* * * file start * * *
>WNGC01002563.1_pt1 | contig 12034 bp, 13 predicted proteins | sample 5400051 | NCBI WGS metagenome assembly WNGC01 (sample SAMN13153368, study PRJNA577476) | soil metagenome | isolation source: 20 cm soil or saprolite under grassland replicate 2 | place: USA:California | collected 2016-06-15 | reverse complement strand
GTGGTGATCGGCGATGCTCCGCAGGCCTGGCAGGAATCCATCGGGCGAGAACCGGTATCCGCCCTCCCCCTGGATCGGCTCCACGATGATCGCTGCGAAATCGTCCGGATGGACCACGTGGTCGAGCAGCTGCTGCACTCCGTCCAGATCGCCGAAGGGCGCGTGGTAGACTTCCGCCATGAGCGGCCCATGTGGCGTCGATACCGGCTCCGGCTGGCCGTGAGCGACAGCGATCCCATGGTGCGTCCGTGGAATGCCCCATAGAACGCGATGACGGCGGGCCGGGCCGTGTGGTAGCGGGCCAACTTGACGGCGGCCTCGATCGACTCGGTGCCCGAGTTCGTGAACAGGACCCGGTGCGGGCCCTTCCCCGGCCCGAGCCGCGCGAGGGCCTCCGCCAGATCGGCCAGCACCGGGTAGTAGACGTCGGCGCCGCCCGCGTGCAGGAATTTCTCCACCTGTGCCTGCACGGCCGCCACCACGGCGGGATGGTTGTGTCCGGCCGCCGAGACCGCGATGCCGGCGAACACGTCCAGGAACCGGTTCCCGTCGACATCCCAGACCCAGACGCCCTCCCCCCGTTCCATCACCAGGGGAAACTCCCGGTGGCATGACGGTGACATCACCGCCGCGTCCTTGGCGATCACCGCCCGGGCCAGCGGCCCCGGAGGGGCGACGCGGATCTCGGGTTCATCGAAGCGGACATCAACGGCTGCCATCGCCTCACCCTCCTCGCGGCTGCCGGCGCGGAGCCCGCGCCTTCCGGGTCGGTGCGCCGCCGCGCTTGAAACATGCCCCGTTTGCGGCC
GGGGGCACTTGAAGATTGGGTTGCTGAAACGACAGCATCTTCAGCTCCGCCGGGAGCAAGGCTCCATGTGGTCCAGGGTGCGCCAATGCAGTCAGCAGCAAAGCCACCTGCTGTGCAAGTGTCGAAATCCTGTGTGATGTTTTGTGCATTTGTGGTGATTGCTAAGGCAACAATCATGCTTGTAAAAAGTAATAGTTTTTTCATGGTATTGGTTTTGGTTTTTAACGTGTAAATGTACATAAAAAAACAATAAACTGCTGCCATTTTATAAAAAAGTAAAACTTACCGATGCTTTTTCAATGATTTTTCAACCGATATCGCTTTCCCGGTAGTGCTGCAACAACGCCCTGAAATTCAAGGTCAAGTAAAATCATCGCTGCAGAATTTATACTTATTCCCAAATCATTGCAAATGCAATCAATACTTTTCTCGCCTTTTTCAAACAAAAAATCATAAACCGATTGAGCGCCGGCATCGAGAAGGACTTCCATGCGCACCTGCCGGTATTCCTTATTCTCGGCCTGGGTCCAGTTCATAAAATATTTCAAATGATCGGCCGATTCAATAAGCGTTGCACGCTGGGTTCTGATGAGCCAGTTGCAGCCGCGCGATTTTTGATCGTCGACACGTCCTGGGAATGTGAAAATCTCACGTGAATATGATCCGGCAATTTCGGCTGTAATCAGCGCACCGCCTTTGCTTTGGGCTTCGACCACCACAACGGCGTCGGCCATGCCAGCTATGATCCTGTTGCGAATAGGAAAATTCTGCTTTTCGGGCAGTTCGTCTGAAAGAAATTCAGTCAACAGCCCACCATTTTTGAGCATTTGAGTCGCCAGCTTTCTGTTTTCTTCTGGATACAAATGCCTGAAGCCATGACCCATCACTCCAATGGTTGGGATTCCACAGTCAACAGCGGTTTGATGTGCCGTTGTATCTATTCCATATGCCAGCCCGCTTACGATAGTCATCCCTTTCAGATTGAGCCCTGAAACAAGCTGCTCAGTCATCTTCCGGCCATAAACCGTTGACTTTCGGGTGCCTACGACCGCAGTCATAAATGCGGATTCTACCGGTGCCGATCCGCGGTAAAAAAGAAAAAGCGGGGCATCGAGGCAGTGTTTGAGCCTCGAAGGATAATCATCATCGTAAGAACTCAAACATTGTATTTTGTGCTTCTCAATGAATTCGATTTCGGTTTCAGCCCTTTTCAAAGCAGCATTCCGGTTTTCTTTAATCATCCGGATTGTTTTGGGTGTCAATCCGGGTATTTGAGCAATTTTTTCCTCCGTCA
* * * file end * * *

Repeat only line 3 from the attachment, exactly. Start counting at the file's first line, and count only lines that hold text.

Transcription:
GGGGGCACTTGAAGATTGGGTTGCTGAAACGACAGCATCTTCAGCTCCGCCGGGAGCAAGGCTCCATGTGGTCCAGGGTGCGCCAATGCAGTCAGCAGCAAAGCCACCTGCTGTGCAAGTGTCGAAATCCTGTGTGATGTTTTGTGCATTTGTGGTGATTGCTAAGGCAACAATCATGCTTGTAAAAAGTAATAGTTTTTTCATGGTATTGGTTTTGGTTTTTAACGTGTAAATGTACATAAAAAAACAATAAACTGCTGCCATTTTATAAAAAAGTAAAACTTACCGATGCTTTTTCAATGATTTTTCAACCGATATCGCTTTCCCGGTAGTGCTGCAACAACGCCCTGAAATTCAAGGTCAAGTAAAATCATCGCTGCAGAATTTATACTTATTCCCAAATCATTGCAAATGCAATCAATACTTTTCTCGCCTTTTTCAAACAAAAAATCATAAACCGATTGAGCGCCGGCATCGAGAAGGACTTCCATGCGCACCTGCCGGTATTCCTTATTCTCGGCCTGGGTCCAGTTCATAAAATATTTCAAATGATCGGCCGATTCAATAAGCGTTGCACGCTGGGTTCTGATGAGCCAGTTGCAGCCGCGCGATTTTTGATCGTCGACACGTCCTGGGAATGTGAAAATCTCACGTGAATATGATCCGGCAATTTCGGCTGTAATCAGCGCACCGCCTTTGCTTTGGGCTTCGACCACCACAACGGCGTCGGCCATGCCAGCTATGATCCTGTTGCGAATAGGAAAATTCTGCTTTTCGGGCAGTTCGTCTGAAAGAAATTCAGTCAACAGCCCACCATTTTTGAGCATTTGAGTCGCCAGCTTTCTGTTTTCTTCTGGATACAAATGCCTGAAGCCATGACCCATCACTCCAATGGTTGGGATTCCACAGTCAACAGCGGTTTGATGTGCCGTTGTATCTATTCCATATGCCAGCCCGCTTACGATAGTCATCCCTTTCAGATTGAGCCCTGAAACAAGCTGCTCAGTCATCTTCCGGCCATAAACCGTTGACTTTCGGGTGCCTACGACCGCAGTCATAAATGCGGATTCTACCGGTGCCGATCCGCGGTAAAAAAGAAAAAGCGGGGCATCGAGGCAGTGTTTGAGCCTCGAAGGATAATCATCATCGTAAGAACTCAAACATTGTATTTTGTGCTTCTCAATGAATTCGATTTCGGTTTCAGCCCTTTTCAAAGCAGCATTCCGGTTTTCTTTAATCATCCGGATTGTTTTGGGTGTCAATCCGGGTATTTGAGCAATTTTTTCCTCCGTCA